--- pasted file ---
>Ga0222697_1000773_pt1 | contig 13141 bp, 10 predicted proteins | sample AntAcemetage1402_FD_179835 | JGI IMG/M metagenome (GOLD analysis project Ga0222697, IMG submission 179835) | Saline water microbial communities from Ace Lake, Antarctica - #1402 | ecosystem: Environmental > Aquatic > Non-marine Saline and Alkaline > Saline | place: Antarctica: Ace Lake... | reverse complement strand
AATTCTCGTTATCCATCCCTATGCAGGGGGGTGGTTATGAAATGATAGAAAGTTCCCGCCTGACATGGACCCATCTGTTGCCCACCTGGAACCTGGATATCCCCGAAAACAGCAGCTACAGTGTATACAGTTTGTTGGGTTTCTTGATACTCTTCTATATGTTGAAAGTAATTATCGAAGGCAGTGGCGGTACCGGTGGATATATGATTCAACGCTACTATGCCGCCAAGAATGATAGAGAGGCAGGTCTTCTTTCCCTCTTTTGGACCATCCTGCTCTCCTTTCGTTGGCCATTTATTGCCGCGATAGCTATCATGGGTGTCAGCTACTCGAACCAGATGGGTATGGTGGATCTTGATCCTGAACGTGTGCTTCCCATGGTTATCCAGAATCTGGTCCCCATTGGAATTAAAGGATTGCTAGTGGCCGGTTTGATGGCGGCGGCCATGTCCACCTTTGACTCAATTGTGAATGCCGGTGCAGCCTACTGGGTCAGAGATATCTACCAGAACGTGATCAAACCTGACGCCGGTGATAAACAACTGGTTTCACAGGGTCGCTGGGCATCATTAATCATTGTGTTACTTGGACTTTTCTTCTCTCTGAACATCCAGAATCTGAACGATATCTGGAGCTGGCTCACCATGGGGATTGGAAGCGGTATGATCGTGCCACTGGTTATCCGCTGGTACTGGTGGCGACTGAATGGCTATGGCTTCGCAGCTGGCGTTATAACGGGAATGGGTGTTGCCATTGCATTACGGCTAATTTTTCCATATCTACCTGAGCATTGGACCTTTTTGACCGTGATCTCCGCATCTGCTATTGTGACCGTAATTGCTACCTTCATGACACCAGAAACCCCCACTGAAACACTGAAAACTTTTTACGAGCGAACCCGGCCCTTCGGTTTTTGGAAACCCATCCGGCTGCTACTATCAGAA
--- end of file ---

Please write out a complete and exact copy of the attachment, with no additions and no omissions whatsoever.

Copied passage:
>Ga0222697_1000773_pt1 | contig 13141 bp, 10 predicted proteins | sample AntAcemetage1402_FD_179835 | JGI IMG/M metagenome (GOLD analysis project Ga0222697, IMG submission 179835) | Saline water microbial communities from Ace Lake, Antarctica - #1402 | ecosystem: Environmental > Aquatic > Non-marine Saline and Alkaline > Saline | place: Antarctica: Ace Lake... | reverse complement strand
AATTCTCGTTATCCATCCCTATGCAGGGGGGTGGTTATGAAATGATAGAAAGTTCCCGCCTGACATGGACCCATCTGTTGCCCACCTGGAACCTGGATATCCCCGAAAACAGCAGCTACAGTGTATACAGTTTGTTGGGTTTCTTGATACTCTTCTATATGTTGAAAGTAATTATCGAAGGCAGTGGCGGTACCGGTGGATATATGATTCAACGCTACTATGCCGCCAAGAATGATAGAGAGGCAGGTCTTCTTTCCCTCTTTTGGACCATCCTGCTCTCCTTTCGTTGGCCATTTATTGCCGCGATAGCTATCATGGGTGTCAGCTACTCGAACCAGATGGGTATGGTGGATCTTGATCCTGAACGTGTGCTTCCCATGGTTATCCAGAATCTGGTCCCCATTGGAATTAAAGGATTGCTAGTGGCCGGTTTGATGGCGGCGGCCATGTCCACCTTTGACTCAATTGTGAATGCCGGTGCAGCCTACTGGGTCAGAGATATCTACCAGAACGTGATCAAACCTGACGCCGGTGATAAACAACTGGTTTCACAGGGTCGCTGGGCATCATTAATCATTGTGTTACTTGGACTTTTCTTCTCTCTGAACATCCAGAATCTGAACGATATCTGGAGCTGGCTCACCATGGGGATTGGAAGCGGTATGATCGTGCCACTGGTTATCCGCTGGTACTGGTGGCGACTGAATGGCTATGGCTTCGCAGCTGGCGTTATAACGGGAATGGGTGTTGCCATTGCATTACGGCTAATTTTTCCATATCTACCTGAGCATTGGACCTTTTTGACCGTGATCTCCGCATCTGCTATTGTGACCGTAATTGCTACCTTCATGACACCAGAAACCCCCACTGAAACACTGAAAACTTTTTACGAGCGAACCCGGCCCTTCGGTTTTTGGAAACCCATCCGGCTGCTACTATCAGAA